Whether you have a business process for recruitment, have a third party company that manages it, work with recruitment and consulting companies, or post resumes on Dice and Monster, you need to get the work out about your open position and collect those resumes. These sources need to align with the types of candidates you are looking for. Some sources are for specific technologies or skills, so be sure what you are looking for and what your source can offer match.

5. Screen Your Candidates

Once your open position is posted, you will be flooded with resumes. With all the other things you are busy doing, it will be difficult to keep up with the influx. You will not be able to schedule face-to-face interviews with everyone. The best way to whittle down your pile of prospective candidates is to phone screen the candidates. Prioritize your candidates in the order in which you want to interview them. Then you phone screen them in groups of three to five at a time. The phone screens should be short, ask a wide variety of questions, and be sure the candidate meets the minimum qualifications. Be sure you stay consistent – ask the same questions, and stay with the same people screening the candidates. As you find candidates you want to see more of, schedule them for a face-to-face interview.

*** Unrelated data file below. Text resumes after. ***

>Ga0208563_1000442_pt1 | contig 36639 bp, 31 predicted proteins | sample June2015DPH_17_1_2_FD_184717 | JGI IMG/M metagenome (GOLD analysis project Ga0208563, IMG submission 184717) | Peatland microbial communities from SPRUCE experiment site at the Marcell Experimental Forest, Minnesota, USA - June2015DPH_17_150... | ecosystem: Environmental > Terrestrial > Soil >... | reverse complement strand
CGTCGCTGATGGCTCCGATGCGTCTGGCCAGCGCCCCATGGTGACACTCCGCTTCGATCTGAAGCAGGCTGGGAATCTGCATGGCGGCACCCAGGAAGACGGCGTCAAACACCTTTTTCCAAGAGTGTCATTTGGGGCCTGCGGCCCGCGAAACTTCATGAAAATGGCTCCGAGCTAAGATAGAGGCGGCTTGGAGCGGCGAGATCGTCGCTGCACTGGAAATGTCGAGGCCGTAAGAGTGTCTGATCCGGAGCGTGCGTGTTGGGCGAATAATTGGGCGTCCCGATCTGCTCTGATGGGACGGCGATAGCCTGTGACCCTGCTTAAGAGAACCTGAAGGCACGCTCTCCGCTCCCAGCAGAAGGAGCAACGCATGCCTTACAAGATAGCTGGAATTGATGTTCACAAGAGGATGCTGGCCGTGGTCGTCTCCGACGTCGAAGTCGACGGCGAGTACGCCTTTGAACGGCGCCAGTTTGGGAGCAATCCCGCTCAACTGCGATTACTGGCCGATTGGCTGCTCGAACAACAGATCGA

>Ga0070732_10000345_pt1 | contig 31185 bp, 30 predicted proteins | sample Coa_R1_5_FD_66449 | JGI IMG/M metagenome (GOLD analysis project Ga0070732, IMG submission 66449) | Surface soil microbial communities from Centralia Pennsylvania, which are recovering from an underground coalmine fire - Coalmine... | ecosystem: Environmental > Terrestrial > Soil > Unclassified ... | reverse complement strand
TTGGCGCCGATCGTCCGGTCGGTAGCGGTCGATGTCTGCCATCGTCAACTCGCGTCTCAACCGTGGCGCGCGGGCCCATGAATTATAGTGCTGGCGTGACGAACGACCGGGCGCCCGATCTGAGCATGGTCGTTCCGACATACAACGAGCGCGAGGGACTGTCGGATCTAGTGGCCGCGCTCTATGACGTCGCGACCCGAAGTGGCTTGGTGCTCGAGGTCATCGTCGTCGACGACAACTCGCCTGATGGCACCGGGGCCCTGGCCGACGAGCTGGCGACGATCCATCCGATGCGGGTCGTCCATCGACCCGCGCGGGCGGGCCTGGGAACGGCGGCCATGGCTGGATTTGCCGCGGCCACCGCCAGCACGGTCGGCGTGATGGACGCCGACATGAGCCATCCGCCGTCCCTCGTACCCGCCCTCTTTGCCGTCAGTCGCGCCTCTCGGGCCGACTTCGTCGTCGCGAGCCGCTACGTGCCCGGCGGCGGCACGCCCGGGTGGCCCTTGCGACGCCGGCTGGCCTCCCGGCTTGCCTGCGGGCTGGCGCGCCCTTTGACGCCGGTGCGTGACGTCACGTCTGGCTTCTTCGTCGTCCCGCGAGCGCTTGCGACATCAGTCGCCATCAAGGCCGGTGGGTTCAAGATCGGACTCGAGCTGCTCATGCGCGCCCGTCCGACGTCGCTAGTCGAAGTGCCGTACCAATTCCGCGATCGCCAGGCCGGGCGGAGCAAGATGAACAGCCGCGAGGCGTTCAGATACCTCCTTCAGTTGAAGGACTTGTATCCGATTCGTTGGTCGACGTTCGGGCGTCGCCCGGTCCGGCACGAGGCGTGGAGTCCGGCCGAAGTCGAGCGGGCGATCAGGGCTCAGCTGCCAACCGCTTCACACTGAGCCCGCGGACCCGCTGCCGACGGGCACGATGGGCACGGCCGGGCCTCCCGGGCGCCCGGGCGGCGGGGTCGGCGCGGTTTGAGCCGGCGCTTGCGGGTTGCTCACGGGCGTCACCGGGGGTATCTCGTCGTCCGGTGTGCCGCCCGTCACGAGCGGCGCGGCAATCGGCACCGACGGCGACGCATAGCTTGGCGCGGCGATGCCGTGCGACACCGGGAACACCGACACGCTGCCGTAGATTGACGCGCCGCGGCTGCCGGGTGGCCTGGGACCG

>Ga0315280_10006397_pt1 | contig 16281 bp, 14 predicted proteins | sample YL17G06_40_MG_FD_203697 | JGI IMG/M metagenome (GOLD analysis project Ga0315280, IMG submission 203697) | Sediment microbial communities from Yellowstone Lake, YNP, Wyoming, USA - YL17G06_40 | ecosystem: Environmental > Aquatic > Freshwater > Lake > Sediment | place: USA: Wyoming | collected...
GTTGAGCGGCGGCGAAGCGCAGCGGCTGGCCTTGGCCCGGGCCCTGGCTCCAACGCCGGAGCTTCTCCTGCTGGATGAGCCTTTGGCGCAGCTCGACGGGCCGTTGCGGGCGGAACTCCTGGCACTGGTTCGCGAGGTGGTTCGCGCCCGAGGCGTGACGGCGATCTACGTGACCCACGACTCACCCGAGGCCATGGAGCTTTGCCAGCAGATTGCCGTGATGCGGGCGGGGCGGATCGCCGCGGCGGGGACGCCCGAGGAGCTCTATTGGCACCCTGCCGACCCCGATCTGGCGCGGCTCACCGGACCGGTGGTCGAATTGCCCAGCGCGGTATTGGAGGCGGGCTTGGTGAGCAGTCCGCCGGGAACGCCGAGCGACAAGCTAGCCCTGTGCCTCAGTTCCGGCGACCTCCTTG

6. Script Your Face to Face Interview

You should have a planned script that outlines your face-to-face interviews. Knowing exactly what you want to cover in advance and following the script will keep the process consistent and make it easier to rate the candidates. The steps we follow to conduct an interview will be the topic of another post.

7. Plan your Questions in Advance

In the interview process, it is a good idea to have more than one person interview the candidate (it would be even better if you can interview your candidate all together). Write down your questions in advance and assigning certain sections of questions to each person. You can compile your questions from my .Net Hiring Managers Resource, or from your own resources. Make a worksheet of the questions, with space to jot down notes about their answers and your thoughts during the interview. It might help to come up with a rating scale of 1 to 10 to rate the answers you get. Again, this will make rating the candidate objective, consistent, and easy to gather and summarize the opinions of all the interviewers.

Have I missed anything? Do you disagree with anything here? What process do you follow? Do you have a best practice that you depend on that is not in these steps?